Alexander Hamilton’s America

Alexander Hamilton is very much the man of the moment in 2016, but he was equally a man of his times. This course puts Hamilton in the context of the colonial and Revolutionary eras to help us fully understand both where he came from and the impact he had on American government and politics.

Led by renowned historian Carol Berkin, students in this course will come to appreciate the many ways in which Hamilton’s story opens up multiple perspectives on US history. From the close economic connections between the Caribbean and mainland colonies of the British empire, to the importance of cities in the developing nation, to the workings of gossip and innuendo in society, to the context for the writing of the constitution and the challenges the republic faced in the first decade of the federal government, Hamilton’s life has much to teach us. Building on the rich resources of the Gilder Lehrman Collection and introducing students to scholars who can deepen our understanding of this transformative character, the course gives us a Hamilton for the ages.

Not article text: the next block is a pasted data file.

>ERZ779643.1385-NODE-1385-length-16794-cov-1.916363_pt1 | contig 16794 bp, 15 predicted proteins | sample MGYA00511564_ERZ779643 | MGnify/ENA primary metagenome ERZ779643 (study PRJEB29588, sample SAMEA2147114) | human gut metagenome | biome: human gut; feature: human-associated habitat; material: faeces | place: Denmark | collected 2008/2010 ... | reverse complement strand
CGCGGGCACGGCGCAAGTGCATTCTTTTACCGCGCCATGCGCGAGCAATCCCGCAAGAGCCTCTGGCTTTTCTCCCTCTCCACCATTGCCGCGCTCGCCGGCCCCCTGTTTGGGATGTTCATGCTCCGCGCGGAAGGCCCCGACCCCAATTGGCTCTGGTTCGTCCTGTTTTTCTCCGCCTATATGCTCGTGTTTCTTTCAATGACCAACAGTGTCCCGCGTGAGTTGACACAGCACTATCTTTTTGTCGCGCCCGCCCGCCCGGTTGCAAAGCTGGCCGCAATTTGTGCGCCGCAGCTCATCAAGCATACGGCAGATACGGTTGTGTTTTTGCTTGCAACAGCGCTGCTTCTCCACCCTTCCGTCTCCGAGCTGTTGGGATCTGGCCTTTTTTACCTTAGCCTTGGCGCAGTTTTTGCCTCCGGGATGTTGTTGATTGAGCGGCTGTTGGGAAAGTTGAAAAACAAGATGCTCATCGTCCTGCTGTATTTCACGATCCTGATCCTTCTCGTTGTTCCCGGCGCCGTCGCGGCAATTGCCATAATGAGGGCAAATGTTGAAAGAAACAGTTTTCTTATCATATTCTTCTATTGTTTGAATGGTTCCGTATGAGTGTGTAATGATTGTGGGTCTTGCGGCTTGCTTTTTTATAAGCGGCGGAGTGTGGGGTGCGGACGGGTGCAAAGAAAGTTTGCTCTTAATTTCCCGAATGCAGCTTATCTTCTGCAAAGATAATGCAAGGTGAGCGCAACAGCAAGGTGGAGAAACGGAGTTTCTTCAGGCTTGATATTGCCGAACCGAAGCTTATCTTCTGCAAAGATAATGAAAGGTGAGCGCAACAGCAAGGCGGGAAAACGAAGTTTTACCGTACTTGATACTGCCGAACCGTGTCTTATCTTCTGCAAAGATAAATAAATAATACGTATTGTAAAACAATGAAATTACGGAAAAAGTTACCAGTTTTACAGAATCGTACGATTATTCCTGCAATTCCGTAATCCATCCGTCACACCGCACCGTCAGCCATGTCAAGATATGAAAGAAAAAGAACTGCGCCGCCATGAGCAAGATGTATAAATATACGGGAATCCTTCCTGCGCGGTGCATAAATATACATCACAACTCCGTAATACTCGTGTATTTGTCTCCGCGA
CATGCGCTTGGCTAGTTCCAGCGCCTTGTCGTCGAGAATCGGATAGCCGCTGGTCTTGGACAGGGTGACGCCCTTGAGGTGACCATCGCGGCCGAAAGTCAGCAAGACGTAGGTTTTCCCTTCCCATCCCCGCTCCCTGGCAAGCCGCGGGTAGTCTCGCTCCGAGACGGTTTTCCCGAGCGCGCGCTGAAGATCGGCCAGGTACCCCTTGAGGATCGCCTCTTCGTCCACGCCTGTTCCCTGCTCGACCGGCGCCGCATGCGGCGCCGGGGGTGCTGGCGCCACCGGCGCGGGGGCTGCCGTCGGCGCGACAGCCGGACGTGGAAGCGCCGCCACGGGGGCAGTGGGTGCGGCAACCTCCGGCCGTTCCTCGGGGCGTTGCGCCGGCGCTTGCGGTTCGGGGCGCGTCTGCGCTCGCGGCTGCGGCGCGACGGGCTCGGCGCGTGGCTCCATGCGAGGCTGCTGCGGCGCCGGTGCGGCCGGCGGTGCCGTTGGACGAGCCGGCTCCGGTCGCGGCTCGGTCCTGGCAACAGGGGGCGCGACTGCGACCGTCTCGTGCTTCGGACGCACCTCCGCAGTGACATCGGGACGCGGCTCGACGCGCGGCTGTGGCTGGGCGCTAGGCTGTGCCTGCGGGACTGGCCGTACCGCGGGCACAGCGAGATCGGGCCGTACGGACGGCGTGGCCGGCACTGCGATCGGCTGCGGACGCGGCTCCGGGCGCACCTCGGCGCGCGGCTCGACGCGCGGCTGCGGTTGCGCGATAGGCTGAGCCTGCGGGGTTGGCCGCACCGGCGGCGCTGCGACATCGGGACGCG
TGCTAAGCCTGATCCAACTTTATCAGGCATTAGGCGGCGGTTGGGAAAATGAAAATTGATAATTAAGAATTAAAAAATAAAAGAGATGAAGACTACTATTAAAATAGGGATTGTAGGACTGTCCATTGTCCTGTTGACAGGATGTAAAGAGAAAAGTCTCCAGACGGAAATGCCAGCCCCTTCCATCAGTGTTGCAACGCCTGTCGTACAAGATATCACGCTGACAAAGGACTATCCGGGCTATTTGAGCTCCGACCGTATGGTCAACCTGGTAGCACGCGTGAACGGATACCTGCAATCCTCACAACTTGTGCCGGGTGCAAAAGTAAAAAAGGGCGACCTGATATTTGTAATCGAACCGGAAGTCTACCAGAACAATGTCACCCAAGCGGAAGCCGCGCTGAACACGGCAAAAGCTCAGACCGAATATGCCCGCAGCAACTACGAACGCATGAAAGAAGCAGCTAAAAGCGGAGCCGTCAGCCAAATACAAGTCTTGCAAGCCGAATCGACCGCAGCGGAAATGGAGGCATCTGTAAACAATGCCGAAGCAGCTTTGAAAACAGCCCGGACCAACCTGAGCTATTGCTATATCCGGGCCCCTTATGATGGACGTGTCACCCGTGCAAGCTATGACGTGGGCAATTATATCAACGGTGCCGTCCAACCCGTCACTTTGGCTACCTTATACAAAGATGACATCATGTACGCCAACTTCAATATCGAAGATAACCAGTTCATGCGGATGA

Lead Scholar

Carol Berkin

Carol Berkin is Professor Emerita at Baruch College and the City University of New York and an Organization of American Historians Distinguished Lecturer. She is editor of History Now, the Gilder Lehrman Institute’s online journal of American history, and author of many ground-breaking books in the history of the Revolutionary era, including First Generations: Women and Revolution in America; A Brilliant Solution: Inventing the American Constitution; and The Bill of Rights: the Fight to Secure America’s Liberties.